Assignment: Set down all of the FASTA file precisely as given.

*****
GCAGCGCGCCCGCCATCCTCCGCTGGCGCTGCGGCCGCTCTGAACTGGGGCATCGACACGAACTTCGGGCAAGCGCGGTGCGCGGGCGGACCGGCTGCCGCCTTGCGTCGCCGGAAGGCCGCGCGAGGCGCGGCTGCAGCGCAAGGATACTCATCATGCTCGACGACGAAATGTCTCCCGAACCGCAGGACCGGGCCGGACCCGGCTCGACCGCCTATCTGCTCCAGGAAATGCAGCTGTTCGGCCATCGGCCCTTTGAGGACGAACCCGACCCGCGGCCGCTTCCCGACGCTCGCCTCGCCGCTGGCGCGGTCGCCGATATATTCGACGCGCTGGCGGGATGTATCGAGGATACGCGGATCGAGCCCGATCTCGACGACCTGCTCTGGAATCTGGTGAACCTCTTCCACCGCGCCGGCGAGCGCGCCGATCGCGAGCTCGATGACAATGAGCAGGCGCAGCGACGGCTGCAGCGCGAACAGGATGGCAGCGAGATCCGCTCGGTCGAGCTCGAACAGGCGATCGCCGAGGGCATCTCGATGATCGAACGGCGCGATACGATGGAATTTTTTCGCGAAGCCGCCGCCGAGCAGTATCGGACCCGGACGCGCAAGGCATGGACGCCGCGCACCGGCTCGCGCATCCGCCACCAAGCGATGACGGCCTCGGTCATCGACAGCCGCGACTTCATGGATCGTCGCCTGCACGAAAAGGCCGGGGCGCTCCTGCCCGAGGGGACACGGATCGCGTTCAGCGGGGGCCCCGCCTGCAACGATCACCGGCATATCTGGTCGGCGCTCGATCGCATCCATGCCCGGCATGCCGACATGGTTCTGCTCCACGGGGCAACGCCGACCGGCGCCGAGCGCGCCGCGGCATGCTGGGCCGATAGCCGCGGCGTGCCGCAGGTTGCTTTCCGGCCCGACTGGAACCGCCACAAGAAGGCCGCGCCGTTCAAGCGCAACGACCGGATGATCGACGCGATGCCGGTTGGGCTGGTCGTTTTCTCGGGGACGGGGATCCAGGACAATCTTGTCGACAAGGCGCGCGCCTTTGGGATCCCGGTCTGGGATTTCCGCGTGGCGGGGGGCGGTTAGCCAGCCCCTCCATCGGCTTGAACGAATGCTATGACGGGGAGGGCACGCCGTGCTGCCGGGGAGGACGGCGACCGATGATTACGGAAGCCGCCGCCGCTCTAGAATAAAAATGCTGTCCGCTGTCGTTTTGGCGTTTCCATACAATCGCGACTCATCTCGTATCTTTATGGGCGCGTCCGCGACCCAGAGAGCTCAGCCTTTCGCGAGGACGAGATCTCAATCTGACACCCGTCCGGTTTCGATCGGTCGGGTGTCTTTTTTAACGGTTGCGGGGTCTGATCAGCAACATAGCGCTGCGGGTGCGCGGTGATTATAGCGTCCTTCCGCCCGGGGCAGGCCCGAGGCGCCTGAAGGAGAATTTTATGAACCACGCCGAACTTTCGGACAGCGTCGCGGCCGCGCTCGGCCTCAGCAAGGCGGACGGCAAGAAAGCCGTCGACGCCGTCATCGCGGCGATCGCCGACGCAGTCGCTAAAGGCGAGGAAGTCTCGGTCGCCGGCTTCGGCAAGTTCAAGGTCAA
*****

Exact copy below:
GCAGCGCGCCCGCCATCCTCCGCTGGCGCTGCGGCCGCTCTGAACTGGGGCATCGACACGAACTTCGGGCAAGCGCGGTGCGCGGGCGGACCGGCTGCCGCCTTGCGTCGCCGGAAGGCCGCGCGAGGCGCGGCTGCAGCGCAAGGATACTCATCATGCTCGACGACGAAATGTCTCCCGAACCGCAGGACCGGGCCGGACCCGGCTCGACCGCCTATCTGCTCCAGGAAATGCAGCTGTTCGGCCATCGGCCCTTTGAGGACGAACCCGACCCGCGGCCGCTTCCCGACGCTCGCCTCGCCGCTGGCGCGGTCGCCGATATATTCGACGCGCTGGCGGGATGTATCGAGGATACGCGGATCGAGCCCGATCTCGACGACCTGCTCTGGAATCTGGTGAACCTCTTCCACCGCGCCGGCGAGCGCGCCGATCGCGAGCTCGATGACAATGAGCAGGCGCAGCGACGGCTGCAGCGCGAACAGGATGGCAGCGAGATCCGCTCGGTCGAGCTCGAACAGGCGATCGCCGAGGGCATCTCGATGATCGAACGGCGCGATACGATGGAATTTTTTCGCGAAGCCGCCGCCGAGCAGTATCGGACCCGGACGCGCAAGGCATGGACGCCGCGCACCGGCTCGCGCATCCGCCACCAAGCGATGACGGCCTCGGTCATCGACAGCCGCGACTTCATGGATCGTCGCCTGCACGAAAAGGCCGGGGCGCTCCTGCCCGAGGGGACACGGATCGCGTTCAGCGGGGGCCCCGCCTGCAACGATCACCGGCATATCTGGTCGGCGCTCGATCGCATCCATGCCCGGCATGCCGACATGGTTCTGCTCCACGGGGCAACGCCGACCGGCGCCGAGCGCGCCGCGGCATGCTGGGCCGATAGCCGCGGCGTGCCGCAGGTTGCTTTCCGGCCCGACTGGAACCGCCACAAGAAGGCCGCGCCGTTCAAGCGCAACGACCGGATGATCGACGCGATGCCGGTTGGGCTGGTCGTTTTCTCGGGGACGGGGATCCAGGACAATCTTGTCGACAAGGCGCGCGCCTTTGGGATCCCGGTCTGGGATTTCCGCGTGGCGGGGGGCGGTTAGCCAGCCCCTCCATCGGCTTGAACGAATGCTATGACGGGGAGGGCACGCCGTGCTGCCGGGGAGGACGGCGACCGATGATTACGGAAGCCGCCGCCGCTCTAGAATAAAAATGCTGTCCGCTGTCGTTTTGGCGTTTCCATACAATCGCGACTCATCTCGTATCTTTATGGGCGCGTCCGCGACCCAGAGAGCTCAGCCTTTCGCGAGGACGAGATCTCAATCTGACACCCGTCCGGTTTCGATCGGTCGGGTGTCTTTTTTAACGGTTGCGGGGTCTGATCAGCAACATAGCGCTGCGGGTGCGCGGTGATTATAGCGTCCTTCCGCCCGGGGCAGGCCCGAGGCGCCTGAAGGAGAATTTTATGAACCACGCCGAACTTTCGGACAGCGTCGCGGCCGCGCTCGGCCTCAGCAAGGCGGACGGCAAGAAAGCCGTCGACGCCGTCATCGCGGCGATCGCCGACGCAGTCGCTAAAGGCGAGGAAGTCTCGGTCGCCGGCTTCGGCAAGTTCAAGGTCAA